Demonising Justin Gatlin
13th September 2015
The International Olympic Committee (IOC) has committed to relaxing Rule 40 of the Olympic Charter in Germany, which restricts participants in the Olympic Games from advertising, following a ruling from the country’s Federal Cartel Office (Bundeskartellamt). “Our decision grants German athletes more leeway when it comes to marketing themselves during the Olympic Games, for example as far as the use of certain ‘Olympic’ terms or their pictures taken in sports events, or social media activities are concerned”, said Andreas Mundt, President of the Bundeskartellamt, in a statement.
The IOC has also agreed not to exclude German athletes who flout the DOSB’s application of the relaxed Rule from the Olympic Games. But the IOC has confirmed that the relaxation of Olympic advertising restrictions is only applicable to the DOSB’s application of Rule 40 in Germany, and not internationally.
‘Except as permitted by the IOC Executive Board, no competitor, team official or other team personnel who participates in the Olympic Games may allow his person, name, picture or sports performances to be used for advertising purposes during the Olympic Games’, reads Rule 40.3 of the Olympic Charter. This specific section of the Charter had been challenged by the Federal Association of the German Sports Goods Industry (Bundesverband der Sportartikel-Industrie), Athleten Deutschland and two athletes.
The Bundeskartellamt said that the IOC and the German Olympic Committee (DOSB) have entered into a ‘commitment agreement’ to relax Rule 40’s application in Germany. The agreement specifies that:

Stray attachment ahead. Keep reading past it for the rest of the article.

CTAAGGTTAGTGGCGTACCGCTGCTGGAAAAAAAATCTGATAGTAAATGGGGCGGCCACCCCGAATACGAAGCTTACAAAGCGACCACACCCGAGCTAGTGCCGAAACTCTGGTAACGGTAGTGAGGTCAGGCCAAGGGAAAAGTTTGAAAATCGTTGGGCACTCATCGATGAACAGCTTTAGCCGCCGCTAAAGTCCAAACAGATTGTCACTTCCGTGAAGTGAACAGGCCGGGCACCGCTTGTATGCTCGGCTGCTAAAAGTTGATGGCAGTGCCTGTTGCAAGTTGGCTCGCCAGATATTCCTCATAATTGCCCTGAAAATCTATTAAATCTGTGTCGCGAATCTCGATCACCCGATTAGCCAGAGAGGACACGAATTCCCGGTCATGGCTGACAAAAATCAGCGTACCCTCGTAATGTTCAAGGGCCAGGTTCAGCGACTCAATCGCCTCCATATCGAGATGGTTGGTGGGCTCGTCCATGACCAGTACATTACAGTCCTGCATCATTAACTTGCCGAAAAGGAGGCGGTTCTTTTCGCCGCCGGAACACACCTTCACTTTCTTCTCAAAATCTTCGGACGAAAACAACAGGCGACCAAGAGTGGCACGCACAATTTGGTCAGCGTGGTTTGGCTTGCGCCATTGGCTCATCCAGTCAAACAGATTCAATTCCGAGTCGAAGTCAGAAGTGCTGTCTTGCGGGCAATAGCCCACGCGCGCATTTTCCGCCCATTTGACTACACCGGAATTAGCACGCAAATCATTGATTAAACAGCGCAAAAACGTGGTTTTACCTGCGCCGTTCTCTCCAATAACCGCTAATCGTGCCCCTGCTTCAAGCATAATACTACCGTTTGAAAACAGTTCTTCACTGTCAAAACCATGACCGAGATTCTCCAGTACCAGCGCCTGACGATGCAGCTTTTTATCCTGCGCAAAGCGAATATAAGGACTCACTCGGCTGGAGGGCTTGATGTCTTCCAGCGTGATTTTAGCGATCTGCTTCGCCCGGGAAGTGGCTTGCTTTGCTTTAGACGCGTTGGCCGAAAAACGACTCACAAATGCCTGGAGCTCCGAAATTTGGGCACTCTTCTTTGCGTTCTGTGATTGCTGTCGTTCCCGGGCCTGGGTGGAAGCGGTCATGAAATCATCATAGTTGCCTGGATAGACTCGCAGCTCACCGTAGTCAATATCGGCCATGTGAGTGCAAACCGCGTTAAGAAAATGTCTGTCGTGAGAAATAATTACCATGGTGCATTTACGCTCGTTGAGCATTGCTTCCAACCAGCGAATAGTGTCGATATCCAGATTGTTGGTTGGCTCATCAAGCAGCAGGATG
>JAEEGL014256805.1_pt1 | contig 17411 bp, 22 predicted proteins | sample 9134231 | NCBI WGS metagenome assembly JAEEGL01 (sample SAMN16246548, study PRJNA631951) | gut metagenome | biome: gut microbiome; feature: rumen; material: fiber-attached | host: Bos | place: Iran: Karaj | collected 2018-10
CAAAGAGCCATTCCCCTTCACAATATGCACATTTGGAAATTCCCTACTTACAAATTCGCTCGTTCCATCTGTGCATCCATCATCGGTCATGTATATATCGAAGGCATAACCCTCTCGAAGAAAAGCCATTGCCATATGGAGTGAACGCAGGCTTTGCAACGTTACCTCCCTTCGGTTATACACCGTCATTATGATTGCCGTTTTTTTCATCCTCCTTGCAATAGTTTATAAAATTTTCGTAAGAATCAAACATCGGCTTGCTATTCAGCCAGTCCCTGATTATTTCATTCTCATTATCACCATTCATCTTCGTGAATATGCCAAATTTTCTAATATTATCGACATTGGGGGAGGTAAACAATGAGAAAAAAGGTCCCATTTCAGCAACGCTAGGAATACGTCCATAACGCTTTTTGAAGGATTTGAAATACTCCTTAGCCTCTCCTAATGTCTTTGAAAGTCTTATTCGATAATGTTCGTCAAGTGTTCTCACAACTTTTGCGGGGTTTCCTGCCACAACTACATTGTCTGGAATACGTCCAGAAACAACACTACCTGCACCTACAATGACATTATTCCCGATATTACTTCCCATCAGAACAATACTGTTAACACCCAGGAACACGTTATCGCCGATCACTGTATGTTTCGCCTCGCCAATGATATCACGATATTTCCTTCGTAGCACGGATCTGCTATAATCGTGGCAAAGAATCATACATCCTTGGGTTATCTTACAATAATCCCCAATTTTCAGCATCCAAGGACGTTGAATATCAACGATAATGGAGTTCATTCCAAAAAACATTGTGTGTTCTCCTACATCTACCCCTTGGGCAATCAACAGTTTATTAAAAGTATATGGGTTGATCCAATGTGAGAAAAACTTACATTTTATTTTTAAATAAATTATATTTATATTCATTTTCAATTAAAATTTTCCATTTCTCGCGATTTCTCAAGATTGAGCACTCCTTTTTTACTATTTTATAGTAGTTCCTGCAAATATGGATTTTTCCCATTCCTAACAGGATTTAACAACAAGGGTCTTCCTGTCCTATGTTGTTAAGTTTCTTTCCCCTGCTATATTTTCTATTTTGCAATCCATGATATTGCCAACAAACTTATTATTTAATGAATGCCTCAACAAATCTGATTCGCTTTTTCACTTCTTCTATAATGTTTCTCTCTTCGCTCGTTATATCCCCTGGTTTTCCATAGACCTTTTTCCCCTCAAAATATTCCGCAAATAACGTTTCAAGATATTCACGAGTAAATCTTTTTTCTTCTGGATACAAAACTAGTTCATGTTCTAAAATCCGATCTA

• Advertising activities during the Olympic Games no longer have to be notified to the DOSB three months before the Games, as specified in current DOSB guidelines;
• Ongoing and new advertising activity will be permitted in the future;
• Terms such as ‘Medal, Gold, Silver, Bronze, Winter or Summer Games’ are now permitted;
• Certain competition and non-competition pictures can now be used, as long as they do not contain Olympic symbols;
• Social media is now permitted during the Games;
• Sporting sanctions must not be used in cases where it is alleged that the guidelines have not been complied with, and cases must be decided in civil courts and not at sporting arbitration courts, such as the Court of Arbitration for Sport (CAS).
The Bundeskartellamt will monitor the IOC and DOSB’s compliance with the ‘commitment agreement’.
‘Pursuant to the case-law of the European Court of Justice, the guidelines of a sports association are subject to competition law insofar as they refer to economic activities’, continued the Bundeskartellamt statement, which added that proceedings had been coordinated with the European Commission. ‘Restraints of competition may be justified by legitimate aims, provided that the restraints required to achieve the aims are proportionate. As a legitimate aim for the advertising restrictions, the Bundeskartellamt basically acknowledged the regular event of the Olympic Games by preventing illegal forms of advertising. However, the authority’s preliminary assessment is that the restrictions of advertising opportunities arising from the current application of Rule 40 of the Olympic Charter are too far-reaching and thus constitute abusive conduct. In that respect, especially the case-law of the Federal Court of Justice regarding the German “Olympiaschutzgesetz” (Act on the Protection of the Olympic Emblem and the Olympic Names), was taken into account.’